October 10, 2006
THESE ARMS ARE SNAKES [I]EASTER[/I] REVEIW
These Arms Are Snakes' second release Easter, produced by Chris Common (the band's drummer) is a fricassee of metal/hardcore furor and impulsive vocal lunges. The individual instrument parts are suited to the individual players and hashed out at varying degrees of speed and sound frequency as they twist and hurdle through the songs. There is familiarity in the metal binding and formidable deluges and tonality to Hot Cross and Botch. TAAS play metal to the max, coming at the listener in disgruntled heaps, mauling slingshots, and elbowing rants.
The bending and twisting effects in the series of guitar notes performed by Ryan Frederiksen on tracks like "Subtle Body" and "Horse Girl" are intensely perplex and piercing. The rhythm sections strategically maneuvered by drummer Common and bassist Brian Cook are stocky and add weight to lead singer Steve Snere's coarse vocal timbres. The instrumental piece "Desert Ghost" acts as a prelude to the acerbic psychedelics in "Child Chicken Play," which segues into the space-age shaped mechanics of "Hell's Bank Notes" and the parallel trails of percussive chants on "Abracadabraca." The vocal handling in "Abracadabraca" is tightly gripped with a robust hold while the instruments variables accrue a hounding unity in the build up and progressions making it one of the most cultivated tracks on the album where the vocals and instrument lines are precisely columned.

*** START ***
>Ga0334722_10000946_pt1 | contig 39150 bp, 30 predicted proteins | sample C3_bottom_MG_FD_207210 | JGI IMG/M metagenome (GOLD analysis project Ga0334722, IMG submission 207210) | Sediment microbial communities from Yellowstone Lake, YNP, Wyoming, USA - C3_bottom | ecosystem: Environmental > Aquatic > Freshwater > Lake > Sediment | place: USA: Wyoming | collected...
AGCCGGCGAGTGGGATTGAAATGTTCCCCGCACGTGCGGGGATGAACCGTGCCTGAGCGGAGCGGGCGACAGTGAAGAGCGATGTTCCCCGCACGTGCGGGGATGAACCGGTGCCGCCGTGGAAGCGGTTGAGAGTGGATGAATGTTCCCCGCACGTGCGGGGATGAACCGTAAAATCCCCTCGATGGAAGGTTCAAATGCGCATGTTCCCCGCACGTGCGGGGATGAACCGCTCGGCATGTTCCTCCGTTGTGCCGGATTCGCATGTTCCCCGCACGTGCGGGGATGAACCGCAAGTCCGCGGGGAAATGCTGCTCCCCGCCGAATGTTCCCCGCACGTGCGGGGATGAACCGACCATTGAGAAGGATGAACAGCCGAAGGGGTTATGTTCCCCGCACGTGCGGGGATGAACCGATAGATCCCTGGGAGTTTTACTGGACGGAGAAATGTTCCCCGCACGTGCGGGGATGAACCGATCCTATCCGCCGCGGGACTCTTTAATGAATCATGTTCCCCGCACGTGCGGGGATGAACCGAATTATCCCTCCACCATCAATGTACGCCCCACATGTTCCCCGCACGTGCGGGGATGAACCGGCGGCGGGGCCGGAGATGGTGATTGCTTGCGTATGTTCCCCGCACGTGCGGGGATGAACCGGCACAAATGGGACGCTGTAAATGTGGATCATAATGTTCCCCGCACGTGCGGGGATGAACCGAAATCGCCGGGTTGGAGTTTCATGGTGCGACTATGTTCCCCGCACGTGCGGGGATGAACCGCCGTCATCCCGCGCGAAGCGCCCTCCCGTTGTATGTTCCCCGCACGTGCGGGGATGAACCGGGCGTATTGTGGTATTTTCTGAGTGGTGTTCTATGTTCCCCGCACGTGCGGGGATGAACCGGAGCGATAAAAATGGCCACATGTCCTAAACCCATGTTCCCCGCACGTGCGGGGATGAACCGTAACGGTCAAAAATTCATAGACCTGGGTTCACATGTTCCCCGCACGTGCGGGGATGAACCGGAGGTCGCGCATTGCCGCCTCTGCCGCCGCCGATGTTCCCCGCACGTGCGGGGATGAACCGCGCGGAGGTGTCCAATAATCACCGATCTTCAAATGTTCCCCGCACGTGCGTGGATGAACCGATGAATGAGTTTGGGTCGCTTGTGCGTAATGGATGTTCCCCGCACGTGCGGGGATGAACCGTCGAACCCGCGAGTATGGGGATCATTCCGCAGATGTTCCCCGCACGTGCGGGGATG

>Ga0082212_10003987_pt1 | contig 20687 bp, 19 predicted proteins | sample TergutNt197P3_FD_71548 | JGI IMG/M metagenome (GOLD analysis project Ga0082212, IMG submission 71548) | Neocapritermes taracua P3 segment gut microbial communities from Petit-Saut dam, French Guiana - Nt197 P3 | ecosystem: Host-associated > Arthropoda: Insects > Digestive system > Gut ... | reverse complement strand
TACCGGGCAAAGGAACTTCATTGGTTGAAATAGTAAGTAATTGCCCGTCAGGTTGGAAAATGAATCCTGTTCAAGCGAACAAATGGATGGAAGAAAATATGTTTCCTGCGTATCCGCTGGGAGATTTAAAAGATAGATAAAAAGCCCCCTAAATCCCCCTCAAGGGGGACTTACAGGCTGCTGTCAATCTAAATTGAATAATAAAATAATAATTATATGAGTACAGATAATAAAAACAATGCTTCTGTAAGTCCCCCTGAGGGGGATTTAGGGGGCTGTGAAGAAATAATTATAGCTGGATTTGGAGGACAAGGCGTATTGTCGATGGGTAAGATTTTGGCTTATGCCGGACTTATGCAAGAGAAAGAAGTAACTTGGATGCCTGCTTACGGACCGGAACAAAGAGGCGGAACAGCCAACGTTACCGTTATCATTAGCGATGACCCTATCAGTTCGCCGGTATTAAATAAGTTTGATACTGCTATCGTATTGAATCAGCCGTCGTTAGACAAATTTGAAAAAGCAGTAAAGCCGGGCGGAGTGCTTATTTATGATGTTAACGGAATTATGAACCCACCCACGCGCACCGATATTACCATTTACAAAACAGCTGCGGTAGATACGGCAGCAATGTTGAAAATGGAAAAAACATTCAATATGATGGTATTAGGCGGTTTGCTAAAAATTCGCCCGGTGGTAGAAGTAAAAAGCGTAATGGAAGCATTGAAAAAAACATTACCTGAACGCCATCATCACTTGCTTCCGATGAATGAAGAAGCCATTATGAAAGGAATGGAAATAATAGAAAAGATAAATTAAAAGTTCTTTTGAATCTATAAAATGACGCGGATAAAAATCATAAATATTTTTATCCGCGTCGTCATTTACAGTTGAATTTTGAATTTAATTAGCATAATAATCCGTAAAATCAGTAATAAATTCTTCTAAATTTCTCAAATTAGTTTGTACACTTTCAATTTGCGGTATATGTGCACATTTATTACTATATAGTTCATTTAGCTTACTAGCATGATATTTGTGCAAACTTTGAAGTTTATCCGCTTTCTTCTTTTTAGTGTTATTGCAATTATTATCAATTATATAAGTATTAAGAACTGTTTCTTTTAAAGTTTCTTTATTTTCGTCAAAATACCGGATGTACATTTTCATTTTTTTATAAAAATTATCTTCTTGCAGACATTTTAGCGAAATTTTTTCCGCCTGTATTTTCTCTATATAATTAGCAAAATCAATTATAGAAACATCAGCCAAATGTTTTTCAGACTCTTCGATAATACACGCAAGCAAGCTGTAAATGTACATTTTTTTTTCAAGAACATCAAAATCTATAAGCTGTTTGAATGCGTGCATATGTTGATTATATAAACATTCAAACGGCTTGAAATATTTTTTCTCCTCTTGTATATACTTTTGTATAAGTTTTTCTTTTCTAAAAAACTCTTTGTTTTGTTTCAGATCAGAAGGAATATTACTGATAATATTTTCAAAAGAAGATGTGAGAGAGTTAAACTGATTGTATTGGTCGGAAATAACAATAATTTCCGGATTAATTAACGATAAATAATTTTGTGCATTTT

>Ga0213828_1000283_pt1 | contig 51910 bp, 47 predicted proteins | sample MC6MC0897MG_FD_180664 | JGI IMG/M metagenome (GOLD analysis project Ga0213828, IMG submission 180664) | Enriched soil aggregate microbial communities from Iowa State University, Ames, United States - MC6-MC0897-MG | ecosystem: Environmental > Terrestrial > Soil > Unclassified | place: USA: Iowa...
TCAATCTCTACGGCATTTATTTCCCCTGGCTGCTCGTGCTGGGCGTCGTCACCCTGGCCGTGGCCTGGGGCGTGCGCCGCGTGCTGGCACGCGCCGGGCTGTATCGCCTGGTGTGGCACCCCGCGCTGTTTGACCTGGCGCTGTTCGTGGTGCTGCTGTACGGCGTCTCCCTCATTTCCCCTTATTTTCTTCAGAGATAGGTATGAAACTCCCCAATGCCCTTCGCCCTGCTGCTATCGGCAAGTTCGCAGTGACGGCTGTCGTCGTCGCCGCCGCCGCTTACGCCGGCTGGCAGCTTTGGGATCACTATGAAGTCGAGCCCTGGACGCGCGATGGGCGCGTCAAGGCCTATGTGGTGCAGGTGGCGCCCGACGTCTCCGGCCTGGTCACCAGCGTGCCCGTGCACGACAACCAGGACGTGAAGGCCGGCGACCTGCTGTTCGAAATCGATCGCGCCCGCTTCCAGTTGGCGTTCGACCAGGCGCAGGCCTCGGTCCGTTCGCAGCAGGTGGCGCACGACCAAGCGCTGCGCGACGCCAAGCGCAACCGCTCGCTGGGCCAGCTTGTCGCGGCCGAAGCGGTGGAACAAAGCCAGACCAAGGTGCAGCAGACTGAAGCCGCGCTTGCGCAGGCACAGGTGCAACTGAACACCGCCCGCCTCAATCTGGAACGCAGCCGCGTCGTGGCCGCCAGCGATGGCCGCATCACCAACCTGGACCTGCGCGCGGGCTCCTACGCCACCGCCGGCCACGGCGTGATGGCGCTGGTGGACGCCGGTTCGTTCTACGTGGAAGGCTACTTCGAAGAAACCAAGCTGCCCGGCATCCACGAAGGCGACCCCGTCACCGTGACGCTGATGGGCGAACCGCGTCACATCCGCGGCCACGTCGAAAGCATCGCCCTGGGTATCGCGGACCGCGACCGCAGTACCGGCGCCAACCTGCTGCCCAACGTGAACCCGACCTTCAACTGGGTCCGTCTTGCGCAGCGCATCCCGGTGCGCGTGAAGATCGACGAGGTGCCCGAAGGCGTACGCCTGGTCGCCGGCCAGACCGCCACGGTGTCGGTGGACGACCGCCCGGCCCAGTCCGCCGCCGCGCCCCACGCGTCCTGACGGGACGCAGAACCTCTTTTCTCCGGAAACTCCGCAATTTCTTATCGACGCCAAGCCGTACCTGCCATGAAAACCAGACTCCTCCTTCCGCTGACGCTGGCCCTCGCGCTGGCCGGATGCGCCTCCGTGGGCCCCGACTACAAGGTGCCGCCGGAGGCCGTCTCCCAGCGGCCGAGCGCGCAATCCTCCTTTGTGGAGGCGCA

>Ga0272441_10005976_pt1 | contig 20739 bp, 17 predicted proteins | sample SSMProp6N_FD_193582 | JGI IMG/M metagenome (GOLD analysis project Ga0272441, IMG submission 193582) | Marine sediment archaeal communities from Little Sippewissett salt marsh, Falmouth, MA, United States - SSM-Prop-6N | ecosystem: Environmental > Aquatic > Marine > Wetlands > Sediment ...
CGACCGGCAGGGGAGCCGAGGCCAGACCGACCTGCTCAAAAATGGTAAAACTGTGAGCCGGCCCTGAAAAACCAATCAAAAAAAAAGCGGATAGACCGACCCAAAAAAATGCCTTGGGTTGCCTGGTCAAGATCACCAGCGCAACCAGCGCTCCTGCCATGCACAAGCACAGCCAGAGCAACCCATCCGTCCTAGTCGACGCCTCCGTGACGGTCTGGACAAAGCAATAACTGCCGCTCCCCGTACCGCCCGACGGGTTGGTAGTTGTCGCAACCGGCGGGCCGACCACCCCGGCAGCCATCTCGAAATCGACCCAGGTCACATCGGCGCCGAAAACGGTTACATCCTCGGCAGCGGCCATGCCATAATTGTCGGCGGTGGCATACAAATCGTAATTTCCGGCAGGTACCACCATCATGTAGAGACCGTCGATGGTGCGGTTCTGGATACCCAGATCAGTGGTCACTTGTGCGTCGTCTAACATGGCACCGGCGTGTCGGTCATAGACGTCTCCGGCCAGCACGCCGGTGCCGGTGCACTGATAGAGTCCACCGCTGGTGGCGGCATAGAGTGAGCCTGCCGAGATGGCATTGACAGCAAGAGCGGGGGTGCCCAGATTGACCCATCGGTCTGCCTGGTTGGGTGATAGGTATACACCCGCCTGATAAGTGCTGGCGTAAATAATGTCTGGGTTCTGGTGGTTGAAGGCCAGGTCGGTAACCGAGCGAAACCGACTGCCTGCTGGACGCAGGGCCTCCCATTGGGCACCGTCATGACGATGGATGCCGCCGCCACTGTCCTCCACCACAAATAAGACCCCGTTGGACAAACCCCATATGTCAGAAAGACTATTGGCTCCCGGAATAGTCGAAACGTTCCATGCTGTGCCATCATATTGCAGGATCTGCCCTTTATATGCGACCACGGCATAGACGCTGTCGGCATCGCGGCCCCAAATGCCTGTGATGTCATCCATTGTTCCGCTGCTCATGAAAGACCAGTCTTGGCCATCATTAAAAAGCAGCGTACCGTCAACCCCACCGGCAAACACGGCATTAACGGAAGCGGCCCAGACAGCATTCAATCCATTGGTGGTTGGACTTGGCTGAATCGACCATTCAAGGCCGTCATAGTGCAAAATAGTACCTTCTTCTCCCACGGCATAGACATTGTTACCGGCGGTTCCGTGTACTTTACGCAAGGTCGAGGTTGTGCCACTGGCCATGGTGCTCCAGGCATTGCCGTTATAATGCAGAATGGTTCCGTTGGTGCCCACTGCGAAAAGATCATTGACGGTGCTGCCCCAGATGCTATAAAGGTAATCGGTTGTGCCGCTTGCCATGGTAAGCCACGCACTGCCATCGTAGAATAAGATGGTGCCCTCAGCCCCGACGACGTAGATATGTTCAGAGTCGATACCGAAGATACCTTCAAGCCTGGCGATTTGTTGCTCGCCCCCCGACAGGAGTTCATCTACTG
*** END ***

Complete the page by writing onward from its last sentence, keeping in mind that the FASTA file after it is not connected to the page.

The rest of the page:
The song "Lady North" is attired with impressive vocal stretches and volcanic width. The acoustic guitar licks on "Perpetual Bris" cable into a lengthy organ regalia and a tomb-like vocal séance. A lot of the songs have a séance vibe to them, like the vocals are speaking to someone in another life. The music manifests into makeshift wings that bring the emotive and rugged vocals to the person who is meant to hear these lyrics. Like in "Lady North", where Snere barks, "You took my hand and threw me in the grave?°¦/ Now hold your throat/ The air's a little worse than last week/ It's a little bit warmer than last week/ Is it really like you weren't informed?/ Well, consider yourself enlightened now."
Its true heavy metal witticism that dates back to Black Sabbath and AC/DC. (I told you there was a familiarity in TAAS' music). The dark and gloomy tones in TAAS' songs are shrink wrapped into metalcore atmospheres which give each player space to act out loudly and independent of each other. Their lines are less clumped together than in other metal/hardcore bands but just as aggressively serrated and heavy in chafing wraiths. These Arms Are Snakes keep metal music relatable to the present in their own way.
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